To get hospitalists involved in the advocacy arena in a face-to-face, hands-on fashion, the Public Policy Committee plans to hold the first SHM Legislative Day on May 3, 2006, just prior to the SHM Annual Meeting in Washington, D.C. SHM will invite hospital medicine leaders to Washington to be educated on the key advocacy issues and how best to interact with their congressional representatives, senators, and their health staff. Appointments will be made for the hospitalist leaders to go to the Hill for meetings with their legislators on May 3. Check the SHM Web site ( and future issues of The Hospitalist for details about how you might participate in the SHM Legislative Day 2006.

Hospitalists Participate in Code Review

This year—2005—is the Five Year Review of all the billing codes by AMA’s Relative Value Update (or RUC) Committee with recommendations to CMS and the government. Most medical societies participate by having key members examine the work involved in performing specific functions described by the current procedural terminology (CPT) codes. The idea is to update the work and, therefore, the compensation for the work of healthcare.

SHM partnered with ACP in this effort, and more than 25 SHM members concentrated on a review of hospital admission, consultation, and daily visit codes. SHM appreciates the time spent by these hospitalists. We hope that as the relative values of visits and procedures are reconfigured this input will be helpful.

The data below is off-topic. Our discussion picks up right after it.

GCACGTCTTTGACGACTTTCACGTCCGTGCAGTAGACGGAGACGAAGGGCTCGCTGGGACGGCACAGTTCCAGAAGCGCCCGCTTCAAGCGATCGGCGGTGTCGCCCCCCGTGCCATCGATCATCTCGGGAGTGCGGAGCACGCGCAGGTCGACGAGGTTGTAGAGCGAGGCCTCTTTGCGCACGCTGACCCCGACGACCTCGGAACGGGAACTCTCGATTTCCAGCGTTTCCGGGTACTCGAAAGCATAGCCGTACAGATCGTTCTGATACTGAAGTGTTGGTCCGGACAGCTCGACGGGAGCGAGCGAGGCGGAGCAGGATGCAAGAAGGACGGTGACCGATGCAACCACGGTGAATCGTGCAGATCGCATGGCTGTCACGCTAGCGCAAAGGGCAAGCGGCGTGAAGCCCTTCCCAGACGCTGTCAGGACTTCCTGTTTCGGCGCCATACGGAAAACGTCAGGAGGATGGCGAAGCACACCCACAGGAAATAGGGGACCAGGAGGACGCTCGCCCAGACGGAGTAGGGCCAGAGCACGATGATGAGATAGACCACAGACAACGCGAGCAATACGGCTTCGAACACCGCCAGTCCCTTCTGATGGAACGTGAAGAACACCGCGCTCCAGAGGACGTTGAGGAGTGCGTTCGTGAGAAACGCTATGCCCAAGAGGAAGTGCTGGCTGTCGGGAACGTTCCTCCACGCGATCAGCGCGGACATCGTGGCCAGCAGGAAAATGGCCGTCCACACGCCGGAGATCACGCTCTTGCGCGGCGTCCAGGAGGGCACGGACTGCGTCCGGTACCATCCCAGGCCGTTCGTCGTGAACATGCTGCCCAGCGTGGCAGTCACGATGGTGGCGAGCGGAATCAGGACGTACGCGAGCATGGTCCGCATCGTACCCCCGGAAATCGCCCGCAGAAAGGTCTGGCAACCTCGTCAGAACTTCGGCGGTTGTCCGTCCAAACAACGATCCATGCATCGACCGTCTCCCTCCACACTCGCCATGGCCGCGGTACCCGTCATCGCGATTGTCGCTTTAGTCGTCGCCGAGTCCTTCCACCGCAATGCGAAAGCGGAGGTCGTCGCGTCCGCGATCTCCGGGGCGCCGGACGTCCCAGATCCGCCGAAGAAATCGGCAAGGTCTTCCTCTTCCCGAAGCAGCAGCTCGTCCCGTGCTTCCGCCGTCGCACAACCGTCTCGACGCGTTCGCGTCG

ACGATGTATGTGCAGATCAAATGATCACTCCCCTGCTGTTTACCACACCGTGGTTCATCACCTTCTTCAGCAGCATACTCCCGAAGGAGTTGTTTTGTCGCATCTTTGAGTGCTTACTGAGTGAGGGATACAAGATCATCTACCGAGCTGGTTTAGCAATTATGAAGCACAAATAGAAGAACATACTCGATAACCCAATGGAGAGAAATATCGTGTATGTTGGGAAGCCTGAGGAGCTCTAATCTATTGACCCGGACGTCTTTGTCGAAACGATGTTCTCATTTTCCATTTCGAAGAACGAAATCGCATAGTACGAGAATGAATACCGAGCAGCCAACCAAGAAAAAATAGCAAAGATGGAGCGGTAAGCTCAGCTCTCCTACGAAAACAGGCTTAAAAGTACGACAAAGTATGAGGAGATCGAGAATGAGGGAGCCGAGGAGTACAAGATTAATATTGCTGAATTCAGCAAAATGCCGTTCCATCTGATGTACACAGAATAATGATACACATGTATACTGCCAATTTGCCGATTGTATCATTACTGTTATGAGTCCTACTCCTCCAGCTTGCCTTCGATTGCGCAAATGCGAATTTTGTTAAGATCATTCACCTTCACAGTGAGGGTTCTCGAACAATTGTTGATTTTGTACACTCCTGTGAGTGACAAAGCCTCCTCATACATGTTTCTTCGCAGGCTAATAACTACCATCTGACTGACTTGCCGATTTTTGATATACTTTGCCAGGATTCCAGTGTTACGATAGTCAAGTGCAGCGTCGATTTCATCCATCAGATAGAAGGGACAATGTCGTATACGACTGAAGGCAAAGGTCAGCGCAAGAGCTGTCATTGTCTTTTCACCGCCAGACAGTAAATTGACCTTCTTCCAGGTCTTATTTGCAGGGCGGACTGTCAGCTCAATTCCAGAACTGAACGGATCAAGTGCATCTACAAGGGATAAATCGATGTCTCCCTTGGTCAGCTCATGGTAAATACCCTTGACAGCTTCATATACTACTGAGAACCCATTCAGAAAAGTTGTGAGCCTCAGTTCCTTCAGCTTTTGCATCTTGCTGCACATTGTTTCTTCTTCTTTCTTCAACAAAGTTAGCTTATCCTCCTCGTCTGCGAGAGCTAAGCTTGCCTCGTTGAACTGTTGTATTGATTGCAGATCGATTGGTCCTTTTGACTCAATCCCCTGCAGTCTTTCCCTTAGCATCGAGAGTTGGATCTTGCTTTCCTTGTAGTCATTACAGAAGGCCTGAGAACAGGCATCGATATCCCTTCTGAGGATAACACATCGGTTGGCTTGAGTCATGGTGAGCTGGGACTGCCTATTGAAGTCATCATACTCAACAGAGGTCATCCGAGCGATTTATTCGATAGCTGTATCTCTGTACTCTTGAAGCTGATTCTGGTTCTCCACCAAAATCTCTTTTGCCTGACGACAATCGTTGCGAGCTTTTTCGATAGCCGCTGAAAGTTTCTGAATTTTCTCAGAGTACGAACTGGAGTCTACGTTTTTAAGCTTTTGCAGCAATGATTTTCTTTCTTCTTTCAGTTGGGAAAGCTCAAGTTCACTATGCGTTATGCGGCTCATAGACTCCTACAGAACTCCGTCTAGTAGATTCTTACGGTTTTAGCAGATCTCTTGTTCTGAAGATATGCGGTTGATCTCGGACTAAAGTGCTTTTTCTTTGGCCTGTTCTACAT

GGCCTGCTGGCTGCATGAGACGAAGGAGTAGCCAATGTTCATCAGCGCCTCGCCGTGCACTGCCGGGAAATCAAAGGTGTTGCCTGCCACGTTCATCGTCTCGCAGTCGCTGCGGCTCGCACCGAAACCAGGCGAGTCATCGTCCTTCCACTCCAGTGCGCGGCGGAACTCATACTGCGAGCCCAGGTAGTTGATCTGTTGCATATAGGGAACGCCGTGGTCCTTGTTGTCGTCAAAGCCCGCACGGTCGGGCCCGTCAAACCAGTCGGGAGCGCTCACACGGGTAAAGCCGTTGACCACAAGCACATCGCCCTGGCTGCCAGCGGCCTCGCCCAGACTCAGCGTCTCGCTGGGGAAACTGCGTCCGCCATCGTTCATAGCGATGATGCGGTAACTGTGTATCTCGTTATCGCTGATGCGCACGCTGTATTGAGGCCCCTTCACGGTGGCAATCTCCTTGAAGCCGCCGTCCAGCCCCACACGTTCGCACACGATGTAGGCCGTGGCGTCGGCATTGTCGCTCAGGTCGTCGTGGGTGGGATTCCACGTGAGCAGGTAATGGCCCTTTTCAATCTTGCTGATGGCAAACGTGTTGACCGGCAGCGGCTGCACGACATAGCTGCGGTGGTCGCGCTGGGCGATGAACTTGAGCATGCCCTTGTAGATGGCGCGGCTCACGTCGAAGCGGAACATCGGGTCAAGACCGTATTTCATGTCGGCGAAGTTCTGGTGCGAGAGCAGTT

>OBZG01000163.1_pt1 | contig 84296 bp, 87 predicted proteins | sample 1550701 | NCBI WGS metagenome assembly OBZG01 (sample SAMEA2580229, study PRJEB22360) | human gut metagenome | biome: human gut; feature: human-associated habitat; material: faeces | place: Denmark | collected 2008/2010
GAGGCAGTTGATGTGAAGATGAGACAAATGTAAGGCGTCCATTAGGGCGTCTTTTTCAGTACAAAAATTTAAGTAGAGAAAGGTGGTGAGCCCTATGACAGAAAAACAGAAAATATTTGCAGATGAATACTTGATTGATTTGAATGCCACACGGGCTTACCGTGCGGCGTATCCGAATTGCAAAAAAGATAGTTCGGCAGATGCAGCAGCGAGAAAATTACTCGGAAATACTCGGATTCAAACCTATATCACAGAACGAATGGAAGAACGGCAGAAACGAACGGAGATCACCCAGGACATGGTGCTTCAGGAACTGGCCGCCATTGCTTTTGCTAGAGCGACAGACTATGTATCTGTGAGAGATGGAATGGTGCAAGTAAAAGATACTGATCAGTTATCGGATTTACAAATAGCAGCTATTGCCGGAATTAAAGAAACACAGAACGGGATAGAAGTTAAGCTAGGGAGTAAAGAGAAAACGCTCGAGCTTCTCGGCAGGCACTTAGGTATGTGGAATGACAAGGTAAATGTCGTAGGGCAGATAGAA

SHM continues its interest in developing an alternative to the current system that compensates physicians by the unit of the visit. We favor a shift to a broader management fee that better reflects the reality that current inpatient care requires multiple visits each day and a more in-depth approach than is currently captured in a one-visit-and-gone approach.

Medicare’s CCIP Initiative

The Chronic Care Improvement Program (CCIP) is a component of the Medicare Modernization Act of 2003. This program is the first large-scale chronic care improvement initiative under the Medicare fee-for-service program. CMS selected organizations that will offer self-care guidance and support to chronically ill beneficiaries. These organizations will help beneficiaries manage their health, adhere to their physicians’ plans of care, and ensure that they seek or obtain medical care as needed to reduce their health risks.

Performance-based contracting is one of the most important features of the CCIP design. The CCIPs will be paid based on achieving measurable improvements in clinical and financial outcomes, as well as satisfaction levels across their assigned populations. Payment is not based on services provided. CCIP organizations will be paid monthly fees, but those fees will be fully at risk. The organizations will be required to refund some or all of their fees to the federal government if they do not meet agreed-upon standards for quality improvement, savings to Medicare, and increased beneficiary satisfaction levels.

Phase I programs will be large-scale, collectively serving approximately 180,000 chronically ill beneficiaries. This is the phase currently under development. The programs are intended to help increase adherence to evidence-based care, reduce unnecessary hospital stays and emergency department visits, and help beneficiaries avoid costly and debilitating complications and comorbidities. With the attention to reducing hospital costs by reducing unnecessary stays and emergency department visits, hospitalists may play an important role in CCIPs.

Ten organizations in 10 states were awarded opportunities to pilot CCIP programs. SHM believes that hospitalists can play a key role in the CCIP programs and demonstrate efficient and effective care (i.e., better quality at a lower use of resources). SHM has developed a list of its members who are willing to work in the CCIP process and has contacted all of the CCIP awardees to discuss the role of hospitalists in quality improvement.

This is a tangible way that SHM can work with the government and its contractors as pilot programs are funded and developed to improve healthcare at the local level.